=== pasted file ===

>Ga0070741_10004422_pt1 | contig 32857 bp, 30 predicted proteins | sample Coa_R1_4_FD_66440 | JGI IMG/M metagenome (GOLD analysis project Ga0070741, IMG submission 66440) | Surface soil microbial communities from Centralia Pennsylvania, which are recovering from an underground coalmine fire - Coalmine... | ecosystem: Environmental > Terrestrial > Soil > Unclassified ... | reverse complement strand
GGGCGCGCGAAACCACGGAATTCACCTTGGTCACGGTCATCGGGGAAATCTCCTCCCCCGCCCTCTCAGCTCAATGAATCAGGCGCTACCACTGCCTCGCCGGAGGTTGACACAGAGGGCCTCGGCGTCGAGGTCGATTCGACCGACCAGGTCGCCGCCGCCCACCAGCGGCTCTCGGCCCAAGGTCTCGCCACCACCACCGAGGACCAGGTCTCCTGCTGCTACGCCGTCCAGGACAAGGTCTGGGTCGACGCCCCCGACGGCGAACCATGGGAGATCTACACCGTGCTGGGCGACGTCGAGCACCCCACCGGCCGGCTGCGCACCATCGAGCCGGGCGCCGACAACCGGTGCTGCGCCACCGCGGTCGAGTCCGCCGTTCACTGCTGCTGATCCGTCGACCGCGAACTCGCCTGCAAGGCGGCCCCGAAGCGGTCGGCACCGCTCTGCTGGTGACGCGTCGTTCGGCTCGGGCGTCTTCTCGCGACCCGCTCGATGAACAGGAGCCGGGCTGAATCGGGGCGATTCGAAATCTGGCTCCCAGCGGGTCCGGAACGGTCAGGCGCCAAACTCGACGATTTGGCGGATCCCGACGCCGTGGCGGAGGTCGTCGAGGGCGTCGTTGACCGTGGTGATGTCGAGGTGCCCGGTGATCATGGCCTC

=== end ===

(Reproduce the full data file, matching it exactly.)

>Ga0070741_10004422_pt1 | contig 32857 bp, 30 predicted proteins | sample Coa_R1_4_FD_66440 | JGI IMG/M metagenome (GOLD analysis project Ga0070741, IMG submission 66440) | Surface soil microbial communities from Centralia Pennsylvania, which are recovering from an underground coalmine fire - Coalmine... | ecosystem: Environmental > Terrestrial > Soil > Unclassified ... | reverse complement strand
GGGCGCGCGAAACCACGGAATTCACCTTGGTCACGGTCATCGGGGAAATCTCCTCCCCCGCCCTCTCAGCTCAATGAATCAGGCGCTACCACTGCCTCGCCGGAGGTTGACACAGAGGGCCTCGGCGTCGAGGTCGATTCGACCGACCAGGTCGCCGCCGCCCACCAGCGGCTCTCGGCCCAAGGTCTCGCCACCACCACCGAGGACCAGGTCTCCTGCTGCTACGCCGTCCAGGACAAGGTCTGGGTCGACGCCCCCGACGGCGAACCATGGGAGATCTACACCGTGCTGGGCGACGTCGAGCACCCCACCGGCCGGCTGCGCACCATCGAGCCGGGCGCCGACAACCGGTGCTGCGCCACCGCGGTCGAGTCCGCCGTTCACTGCTGCTGATCCGTCGACCGCGAACTCGCCTGCAAGGCGGCCCCGAAGCGGTCGGCACCGCTCTGCTGGTGACGCGTCGTTCGGCTCGGGCGTCTTCTCGCGACCCGCTCGATGAACAGGAGCCGGGCTGAATCGGGGCGATTCGAAATCTGGCTCCCAGCGGGTCCGGAACGGTCAGGCGCCAAACTCGACGATTTGGCGGATCCCGACGCCGTGGCGGAGGTCGTCGAGGGCGTCGTTGACCGTGGTGATGTCGAGGTGCCCGGTGATCATGGCCTC